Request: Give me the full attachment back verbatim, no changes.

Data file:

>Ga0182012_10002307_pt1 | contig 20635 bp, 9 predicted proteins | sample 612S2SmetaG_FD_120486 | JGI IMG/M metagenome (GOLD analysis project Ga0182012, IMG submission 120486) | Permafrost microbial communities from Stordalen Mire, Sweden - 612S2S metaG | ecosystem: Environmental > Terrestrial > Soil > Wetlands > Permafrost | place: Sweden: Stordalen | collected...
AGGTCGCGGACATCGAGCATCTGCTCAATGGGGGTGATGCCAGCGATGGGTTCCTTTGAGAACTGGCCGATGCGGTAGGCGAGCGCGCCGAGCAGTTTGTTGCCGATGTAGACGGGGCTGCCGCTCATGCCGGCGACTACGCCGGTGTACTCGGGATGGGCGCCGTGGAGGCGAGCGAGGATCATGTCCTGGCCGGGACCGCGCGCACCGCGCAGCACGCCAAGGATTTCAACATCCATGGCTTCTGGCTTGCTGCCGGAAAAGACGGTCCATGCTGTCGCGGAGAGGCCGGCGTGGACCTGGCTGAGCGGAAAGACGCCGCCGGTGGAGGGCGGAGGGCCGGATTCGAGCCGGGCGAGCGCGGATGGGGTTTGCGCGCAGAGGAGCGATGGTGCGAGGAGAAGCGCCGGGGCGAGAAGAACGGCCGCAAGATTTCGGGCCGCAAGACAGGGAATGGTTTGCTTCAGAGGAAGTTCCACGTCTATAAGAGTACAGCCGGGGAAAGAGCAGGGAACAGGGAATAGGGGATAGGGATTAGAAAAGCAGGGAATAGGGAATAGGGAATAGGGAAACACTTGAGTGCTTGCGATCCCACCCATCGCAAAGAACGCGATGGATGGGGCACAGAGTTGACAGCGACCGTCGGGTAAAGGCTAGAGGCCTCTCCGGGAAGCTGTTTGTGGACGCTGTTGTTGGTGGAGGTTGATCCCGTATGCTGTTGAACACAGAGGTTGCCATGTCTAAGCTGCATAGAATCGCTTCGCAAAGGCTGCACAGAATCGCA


>Ga0182012_10002307_pt1 | contig 20635 bp, 9 predicted proteins | sample 612S2SmetaG_FD_120486 | JGI IMG/M metagenome (GOLD analysis project Ga0182012, IMG submission 120486) | Permafrost microbial communities from Stordalen Mire, Sweden - 612S2S metaG | ecosystem: Environmental > Terrestrial > Soil > Wetlands > Permafrost | place: Sweden: Stordalen | collected...
AGGTCGCGGACATCGAGCATCTGCTCAATGGGGGTGATGCCAGCGATGGGTTCCTTTGAGAACTGGCCGATGCGGTAGGCGAGCGCGCCGAGCAGTTTGTTGCCGATGTAGACGGGGCTGCCGCTCATGCCGGCGACTACGCCGGTGTACTCGGGATGGGCGCCGTGGAGGCGAGCGAGGATCATGTCCTGGCCGGGACCGCGCGCACCGCGCAGCACGCCAAGGATTTCAACATCCATGGCTTCTGGCTTGCTGCCGGAAAAGACGGTCCATGCTGTCGCGGAGAGGCCGGCGTGGACCTGGCTGAGCGGAAAGACGCCGCCGGTGGAGGGCGGAGGGCCGGATTCGAGCCGGGCGAGCGCGGATGGGGTTTGCGCGCAGAGGAGCGATGGTGCGAGGAGAAGCGCCGGGGCGAGAAGAACGGCCGCAAGATTTCGGGCCGCAAGACAGGGAATGGTTTGCTTCAGAGGAAGTTCCACGTCTATAAGAGTACAGCCGGGGAAAGAGCAGGGAACAGGGAATAGGGGATAGGGATTAGAAAAGCAGGGAATAGGGAATAGGGAATAGGGAAACACTTGAGTGCTTGCGATCCCACCCATCGCAAAGAACGCGATGGATGGGGCACAGAGTTGACAGCGACCGTCGGGTAAAGGCTAGAGGCCTCTCCGGGAAGCTGTTTGTGGACGCTGTTGTTGGTGGAGGTTGATCCCGTATGCTGTTGAACACAGAGGTTGCCATGTCTAAGCTGCATAGAATCGCTTCGCAAAGGCTGCACAGAATCGCA